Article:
But the searchers kept going. A former Eagle Scout with training in first aid, 24-year-old Tim Nguyen of Huntington Beach (no relation to Minh or Kelly) wanted to help as soon as he saw the posting on Facebook. "I felt this is my calling," he says. "Authorities wanted to just wait for a body to wash up while the family was wondering, 'Is he alive?' If someone wants to help, why deny them?"
The sun went down, and the search continued the next day with even more vigor. That Sunday, 120 supporters showed up to help look for a man whom most had never met. In the afternoon, someone spotted Joe's olive-colored backpack. Hours later, while tied to a tree and poking around in the rushing currents, a volunteer named Santos Avila Navarrete discovered Joe's body, pinned against a submerged tree stump and covered with branches and debris.
Santos, along with his wife, Leticia Trujillo, and other volunteers helped to pull the body ashore. Trujillo told the Weekly in April that though they were glad to help the family, they were not psychologically ready for the experience and had trouble sleeping in the days that followed. "Who's prepared to pull a dead person from a river and hold them in their arms?" she asked. "Our feelings have nothing to do with Joe or fear of the dead, but with having your own mortality stare you straight in the face."
"I don't think anyone was prepared for it," Tim adds. "I don't think it set in that we were looking for a body . . . maybe some pieces of clothing or clues." But for him, the recovery wasn't as much traumatic as it was inspiring. "Mentally, it makes you stronger. I was just thinking, 'I gotta man up and do what I gotta do for the family.'"
Santos, a 39-year-old artist in Los Angeles, says humbly, "I just did what I did."
When her brother's body surfaced, Victoria broke down. Though, this time, there was comfort in her sadness, she says. "He's found. He's not stuck in the river in the cold. We're gonna get him a good funeral and put him to rest," she recalls thinking. In honor of Joe, Victoria felt it appropriate, even necessary to help other families receive the same sense of peace and closure she was able to get. Instead of giving flowers at his memorial, she asked friends and family, donate to her new organization, G.I. Joe Search & Rescue, so she could afford outdoor equipment for future expeditions.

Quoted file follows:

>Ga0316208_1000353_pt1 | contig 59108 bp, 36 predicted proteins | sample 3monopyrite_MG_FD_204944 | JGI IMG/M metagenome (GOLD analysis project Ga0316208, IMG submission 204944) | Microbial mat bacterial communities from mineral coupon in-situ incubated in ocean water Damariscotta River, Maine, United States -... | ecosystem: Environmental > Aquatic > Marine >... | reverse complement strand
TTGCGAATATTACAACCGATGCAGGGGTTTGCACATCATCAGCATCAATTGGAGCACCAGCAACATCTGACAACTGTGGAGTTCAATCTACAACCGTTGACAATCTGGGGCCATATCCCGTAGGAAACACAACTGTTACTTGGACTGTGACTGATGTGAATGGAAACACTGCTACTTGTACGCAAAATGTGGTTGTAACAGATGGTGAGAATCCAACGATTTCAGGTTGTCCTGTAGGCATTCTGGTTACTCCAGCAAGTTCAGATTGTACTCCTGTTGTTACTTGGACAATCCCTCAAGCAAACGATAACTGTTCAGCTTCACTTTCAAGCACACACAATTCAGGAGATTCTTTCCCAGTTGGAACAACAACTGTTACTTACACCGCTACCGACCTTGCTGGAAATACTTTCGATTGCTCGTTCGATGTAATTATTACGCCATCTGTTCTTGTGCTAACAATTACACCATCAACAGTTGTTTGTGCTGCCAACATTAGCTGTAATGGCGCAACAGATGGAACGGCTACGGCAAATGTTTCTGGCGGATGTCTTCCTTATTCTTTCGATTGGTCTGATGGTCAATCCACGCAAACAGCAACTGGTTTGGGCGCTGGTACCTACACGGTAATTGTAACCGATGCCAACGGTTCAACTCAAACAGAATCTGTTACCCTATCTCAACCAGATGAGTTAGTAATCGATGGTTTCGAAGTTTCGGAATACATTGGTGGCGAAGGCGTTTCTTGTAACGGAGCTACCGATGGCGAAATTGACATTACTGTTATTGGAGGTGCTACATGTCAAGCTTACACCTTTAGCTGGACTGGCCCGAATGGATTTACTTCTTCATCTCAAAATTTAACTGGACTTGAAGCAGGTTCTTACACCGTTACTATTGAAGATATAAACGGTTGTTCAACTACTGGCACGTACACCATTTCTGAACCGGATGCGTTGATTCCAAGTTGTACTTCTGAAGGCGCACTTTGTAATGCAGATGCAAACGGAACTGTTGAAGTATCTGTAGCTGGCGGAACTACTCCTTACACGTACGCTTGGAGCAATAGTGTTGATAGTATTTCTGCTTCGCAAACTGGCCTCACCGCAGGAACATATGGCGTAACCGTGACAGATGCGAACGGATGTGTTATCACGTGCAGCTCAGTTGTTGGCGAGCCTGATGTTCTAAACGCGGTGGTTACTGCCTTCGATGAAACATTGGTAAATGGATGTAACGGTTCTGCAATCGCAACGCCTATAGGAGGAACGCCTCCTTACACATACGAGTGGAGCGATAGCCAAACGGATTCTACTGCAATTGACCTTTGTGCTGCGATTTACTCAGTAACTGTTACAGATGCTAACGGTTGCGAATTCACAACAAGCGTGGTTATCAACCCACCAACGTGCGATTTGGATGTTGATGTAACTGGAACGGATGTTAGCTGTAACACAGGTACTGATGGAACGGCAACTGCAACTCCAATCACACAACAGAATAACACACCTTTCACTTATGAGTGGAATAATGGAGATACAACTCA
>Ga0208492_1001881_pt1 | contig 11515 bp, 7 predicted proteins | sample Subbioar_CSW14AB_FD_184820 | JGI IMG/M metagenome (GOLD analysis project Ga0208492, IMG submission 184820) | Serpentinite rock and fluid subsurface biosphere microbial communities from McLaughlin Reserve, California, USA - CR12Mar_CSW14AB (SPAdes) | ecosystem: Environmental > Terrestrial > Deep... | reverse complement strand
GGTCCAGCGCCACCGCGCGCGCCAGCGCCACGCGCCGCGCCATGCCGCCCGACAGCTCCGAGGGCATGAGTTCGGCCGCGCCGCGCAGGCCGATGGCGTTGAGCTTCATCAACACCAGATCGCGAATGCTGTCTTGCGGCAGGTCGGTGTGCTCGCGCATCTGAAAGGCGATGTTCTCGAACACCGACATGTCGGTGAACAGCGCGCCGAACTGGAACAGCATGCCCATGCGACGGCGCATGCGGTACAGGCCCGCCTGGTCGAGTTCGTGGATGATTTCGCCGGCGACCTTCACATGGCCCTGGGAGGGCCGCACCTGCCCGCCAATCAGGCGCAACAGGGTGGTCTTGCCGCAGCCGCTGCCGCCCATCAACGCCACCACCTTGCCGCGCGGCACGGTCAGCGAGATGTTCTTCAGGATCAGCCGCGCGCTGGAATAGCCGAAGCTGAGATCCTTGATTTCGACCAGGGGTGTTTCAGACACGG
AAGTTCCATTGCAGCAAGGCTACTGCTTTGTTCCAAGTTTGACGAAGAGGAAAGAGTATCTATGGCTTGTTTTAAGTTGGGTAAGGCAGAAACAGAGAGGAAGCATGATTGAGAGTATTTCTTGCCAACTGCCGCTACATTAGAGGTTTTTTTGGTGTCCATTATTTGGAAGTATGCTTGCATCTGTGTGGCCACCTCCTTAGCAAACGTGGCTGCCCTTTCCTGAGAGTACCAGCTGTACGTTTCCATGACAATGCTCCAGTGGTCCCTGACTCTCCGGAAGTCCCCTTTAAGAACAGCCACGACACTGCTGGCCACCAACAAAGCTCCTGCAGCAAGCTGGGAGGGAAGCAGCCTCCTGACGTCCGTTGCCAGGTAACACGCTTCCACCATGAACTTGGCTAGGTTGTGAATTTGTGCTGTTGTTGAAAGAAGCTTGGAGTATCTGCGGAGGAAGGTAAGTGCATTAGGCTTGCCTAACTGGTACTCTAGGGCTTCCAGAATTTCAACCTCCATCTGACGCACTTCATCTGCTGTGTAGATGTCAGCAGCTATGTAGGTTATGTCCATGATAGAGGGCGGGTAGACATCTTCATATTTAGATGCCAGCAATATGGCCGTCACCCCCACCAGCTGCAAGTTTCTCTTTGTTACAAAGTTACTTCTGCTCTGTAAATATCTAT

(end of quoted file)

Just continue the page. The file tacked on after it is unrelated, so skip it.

California has numerous volunteer Search and Rescue (SAR) units activated by law enforcement when necessary. These rescue specialists are on call 24/7 and go through hours of intense training each year in areas such as emergency medical practices, rope rescues and man-tracking. Though members of G.I. Joe Search & Rescue plan to go through proper SAR training and become certified by the National Association for Search and Rescue (NASAR), they work independently of deputies at their own risk. In the meantime, they're publicizing themselves through social media and are hosting a benefit concert on Aug. 20 (the details for which will eventually be posted at www.gij411.org).
Last month, the group drove up to the Bay Area to participate in a three-day search for Michelle Le (no relation to Victoria), a 26-year-old female nursing student who was last seen leaving Kaiser Hospital in Hayward on May 27. They found out about the case the same way Victoria had put out the call for Joe's disappearance: Facebook. Her case has been classified as a homicide. Volunteers scoped remote canyons and glades in the East Bay hills, looking for anything out of the ordinary.
While Michelle has not yet been found, her father, Son Le, is grateful for the searchers. "They had open arms and didn't ask for anything in return," he says.
* * *
"Watch out for sinkholes," warns Khang Phi, as the group huddles around him. "If you step in one, you can get trapped."
The former military man gives a safety rundown at the Kern River mission site: If you lose balance and get swept away, lift your feet up and sit in a "chair" position. Stay calm and don't try to fight the current. Swim parallel to the shoreline. Drink lots of water.
Phi was a friend of Joe's and felt he could use his U.S. Army experience to help the group. Before team members enter the water, he checks the knots on their harnesses.
Vincent Pham, the organization's director of operations, emphasizes that safety comes first in every mission. "The truth is, the bodies are dead," he says. "That's not gonna change. We can't lose another person in the river." Pham, an ultramarathon runner and former Eagle Scout, says he joined the group because "help is hard to come by."
Team members began the search near Mountain 99, the Point Last Seen (PLS) of Minh and Scott. At about 10:30 a.m. on June 25, they saw a CHP helicopter hovering over the river. Authorities were searching for a 53-year-old man from Palmdale who had been reported missing the day before. They found his body in the water, caught on a tree. A swiftwater rescue team pulled him to shore.
Then, about 20 yards away from the recovery, authorities spotted another body caught on a tree in the river. It was Minh.
G.I. Joe Search & Rescue members watched the recovery from afar. It was bittersweet, they described. "We were just happy to see the family in a better state," Vincent says.
Unable to find Neacato that day, they returned home and headed back to the river the following week. On July 2, at 11:30 a.m., Santos spotted Neacato. He and Vincent tied the body to a tree so it wouldn't float away, and then they alerted authorities. "It's a powerful surprise," Vincent says of finding a body. "It hits you and brings you to your senses. It's tough, but it's a good feeling."